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Jazz 91.9 WCLK | Membership Matters

Are You Watching Your State Lawmaker Elections? Here's Why You Should

State representatives stand during the Pledge of Allegiance in the Iowa House chambers in Des Moines, Iowa, in June.
Charlie Neibergall
State representatives stand during the Pledge of Allegiance in the Iowa House chambers in Des Moines, Iowa, in June.

When it comes to the presidency and the U.S. Senate, Democrats are largely playing offense. That's true further down the ballot, too, for the offices where many of the policies that affect our daily lives are made: state legislatures.

Voters will decide on more than 5,800 state lawmaker seats next week. With control of 40 chambers to Republicans' 58, Democrats are vying for one or both houses in some historically red states: Arizona, Georgia and Texas, and also in swing states including Florida, Iowa, Michigan, North Carolina and Pennsylvania. Flipping just a few seats could mean taking majority control of a chamber in a number of places.

And given former Vice President Joe Biden's national lead, polls and rankings have only shifted further into state Democrats' favor.

The coronavirus

While governors have been the face of the COVID-19 response, many lawmakers have also returned to their state capitols to try to cushion the blow of the pandemic on their constituents by reimagining state budgets and distributing CARES Act dollars, among other things.

In Wisconsin, Michigan, Pennsylvania, Kentucky, Kansas, Washington and other states, Republican lawmakers have taken their Democratic governors to court over pandemic mandates.

In Michigan, the state Supreme Court eventually upended Democratic Gov. Gretchen Whitmer's powers, ruling that the authority that underpinned her hundreds of executive orders in response to the coronavirus was unconstitutional.

Now Republican lawmakers will have a much bigger role in deciding what happens next when it comes to controlling the virus in Michigan. Republican Senate Majority Leader Mike Shirkey has said he doesn't want a mask mandate and that the state should instead rely on "trusting people to do the right thing" and that we should all learn "to live with this virus."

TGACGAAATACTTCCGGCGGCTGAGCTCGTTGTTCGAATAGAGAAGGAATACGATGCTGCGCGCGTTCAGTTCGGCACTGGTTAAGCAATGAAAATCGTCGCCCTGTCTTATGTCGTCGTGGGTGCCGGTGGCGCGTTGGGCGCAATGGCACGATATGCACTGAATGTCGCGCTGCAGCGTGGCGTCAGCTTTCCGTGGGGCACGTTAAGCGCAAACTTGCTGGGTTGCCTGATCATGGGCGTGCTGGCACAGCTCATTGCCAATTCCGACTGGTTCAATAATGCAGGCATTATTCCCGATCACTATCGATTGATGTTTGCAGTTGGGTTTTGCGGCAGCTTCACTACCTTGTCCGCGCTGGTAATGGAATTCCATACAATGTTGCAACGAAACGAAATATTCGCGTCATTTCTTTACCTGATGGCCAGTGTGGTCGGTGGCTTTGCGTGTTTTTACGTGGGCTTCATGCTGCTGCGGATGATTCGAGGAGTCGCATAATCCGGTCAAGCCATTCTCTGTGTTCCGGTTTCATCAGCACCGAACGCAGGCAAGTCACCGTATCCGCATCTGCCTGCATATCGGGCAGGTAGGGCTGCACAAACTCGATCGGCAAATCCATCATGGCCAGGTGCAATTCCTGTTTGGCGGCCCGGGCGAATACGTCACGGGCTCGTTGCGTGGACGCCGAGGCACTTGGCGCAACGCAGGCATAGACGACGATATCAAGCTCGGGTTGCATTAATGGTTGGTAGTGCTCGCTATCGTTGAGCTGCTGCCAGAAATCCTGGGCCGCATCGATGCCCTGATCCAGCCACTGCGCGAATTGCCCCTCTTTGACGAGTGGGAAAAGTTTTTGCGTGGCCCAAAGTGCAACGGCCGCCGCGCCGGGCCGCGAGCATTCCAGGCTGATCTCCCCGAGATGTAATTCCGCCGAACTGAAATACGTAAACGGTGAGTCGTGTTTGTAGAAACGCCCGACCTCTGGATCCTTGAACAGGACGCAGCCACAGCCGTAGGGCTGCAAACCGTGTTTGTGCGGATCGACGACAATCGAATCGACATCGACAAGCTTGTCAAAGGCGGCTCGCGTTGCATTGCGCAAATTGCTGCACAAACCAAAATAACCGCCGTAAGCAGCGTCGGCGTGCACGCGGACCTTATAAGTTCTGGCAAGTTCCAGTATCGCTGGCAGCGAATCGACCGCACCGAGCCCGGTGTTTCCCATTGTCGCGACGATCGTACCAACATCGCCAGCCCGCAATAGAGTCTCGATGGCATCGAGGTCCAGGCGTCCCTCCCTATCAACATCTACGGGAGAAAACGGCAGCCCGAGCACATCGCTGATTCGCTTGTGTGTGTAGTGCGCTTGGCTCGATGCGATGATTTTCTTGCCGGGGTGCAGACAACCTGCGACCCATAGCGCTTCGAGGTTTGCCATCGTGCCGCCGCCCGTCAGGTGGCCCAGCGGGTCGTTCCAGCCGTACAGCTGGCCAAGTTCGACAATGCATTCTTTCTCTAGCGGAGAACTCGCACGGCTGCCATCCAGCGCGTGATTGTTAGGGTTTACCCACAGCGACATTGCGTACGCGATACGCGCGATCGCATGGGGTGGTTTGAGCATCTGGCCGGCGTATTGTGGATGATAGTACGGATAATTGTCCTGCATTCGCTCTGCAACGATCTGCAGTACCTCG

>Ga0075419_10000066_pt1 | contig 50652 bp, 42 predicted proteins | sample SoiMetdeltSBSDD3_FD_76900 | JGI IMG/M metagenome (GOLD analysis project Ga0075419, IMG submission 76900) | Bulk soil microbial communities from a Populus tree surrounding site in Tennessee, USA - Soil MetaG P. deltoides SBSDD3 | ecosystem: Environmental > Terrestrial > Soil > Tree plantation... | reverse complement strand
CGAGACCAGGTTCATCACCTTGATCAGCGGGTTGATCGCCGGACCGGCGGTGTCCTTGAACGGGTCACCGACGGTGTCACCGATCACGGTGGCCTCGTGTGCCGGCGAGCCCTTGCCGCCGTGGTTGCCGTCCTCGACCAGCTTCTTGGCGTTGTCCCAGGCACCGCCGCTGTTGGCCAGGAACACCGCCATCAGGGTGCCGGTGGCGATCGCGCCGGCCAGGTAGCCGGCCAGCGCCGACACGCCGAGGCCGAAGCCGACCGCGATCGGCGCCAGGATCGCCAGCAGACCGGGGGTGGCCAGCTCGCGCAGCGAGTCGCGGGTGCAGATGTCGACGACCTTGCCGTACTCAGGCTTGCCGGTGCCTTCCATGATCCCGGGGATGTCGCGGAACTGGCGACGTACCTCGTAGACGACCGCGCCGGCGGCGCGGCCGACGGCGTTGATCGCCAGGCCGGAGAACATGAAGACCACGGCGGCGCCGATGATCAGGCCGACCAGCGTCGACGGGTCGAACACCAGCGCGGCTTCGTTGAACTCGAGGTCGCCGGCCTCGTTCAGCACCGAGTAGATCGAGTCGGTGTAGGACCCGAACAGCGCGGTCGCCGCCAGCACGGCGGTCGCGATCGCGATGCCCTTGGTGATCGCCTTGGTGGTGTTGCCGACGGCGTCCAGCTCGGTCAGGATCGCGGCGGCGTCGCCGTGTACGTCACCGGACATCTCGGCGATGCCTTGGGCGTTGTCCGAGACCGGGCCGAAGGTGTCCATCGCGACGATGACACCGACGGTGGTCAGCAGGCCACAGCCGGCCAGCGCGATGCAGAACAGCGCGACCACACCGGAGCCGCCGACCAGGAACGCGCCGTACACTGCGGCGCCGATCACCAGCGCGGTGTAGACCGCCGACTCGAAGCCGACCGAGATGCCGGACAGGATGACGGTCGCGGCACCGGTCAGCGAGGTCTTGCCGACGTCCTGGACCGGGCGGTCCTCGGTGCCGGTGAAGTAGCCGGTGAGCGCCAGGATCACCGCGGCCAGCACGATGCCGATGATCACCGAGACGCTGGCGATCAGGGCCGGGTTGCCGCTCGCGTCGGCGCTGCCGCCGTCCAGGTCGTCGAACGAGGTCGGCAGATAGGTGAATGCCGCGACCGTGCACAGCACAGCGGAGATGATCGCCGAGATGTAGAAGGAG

Despite a growing number of cases, in an interview with MLive, Shirkey said he believes Michigan needs an "element of herd immunity" to get past the virus. Severalmedical professionals, including a former head of the Centers for Disease Control and Prevention, said that could mean 30,000 additional deaths in Michigan.

Shirkey's chamber, the state Senate, isn't on the ballot this year, but all of the 110 seats in the Michigan House are. Democrats are just four seats away from taking control there, which would not only be a win for Democratic lawmakers but also for Whitmer, who has been deadlocked with legislators since taking office two years ago.

Come January, there's no reason to expect that state capitols all over the country won't be bustling with policymakers, masked (or not), socially distanced (or not), or beamed-in via video, helping to decide where the U.S. goes next when it comes to COVID-19.


Once a decade states go through the process of redrawing district lines for both congressional and state legislative maps. And in the 30-plus states where lawmakers are in control of that process, a party majority in one or both houses is coveted in years like 2021 when redistricting happens.

In Texas, where Democrats haven't controlled either chamber since 1993, the party is just nine seats away from winning a majority in the 150-member House of Representatives.

"It will be a seismic change for Texas. And that means that we will have fair maps in the redistricting process. The Republicans won't be able to gerrymander and to draw maps that are unfair to voters," says Andrew Reagan with the Texas House Democratic Campaign Committee.

When the Texas Legislature redraws political maps, Democrats want to make sure they have a seat at the table this time — they didn't in 2011.

"I think it's closer than it's been in a long time," says Jim Henson, a pollster in Texas. Republicans are losing a lot of ground in down-ballot races in suburban and exurban parts of Texas, he says.


But it's not all about COVID-19 and redistricting. Much of the significance around state legislatures has to do with the balance of power and who makes policy.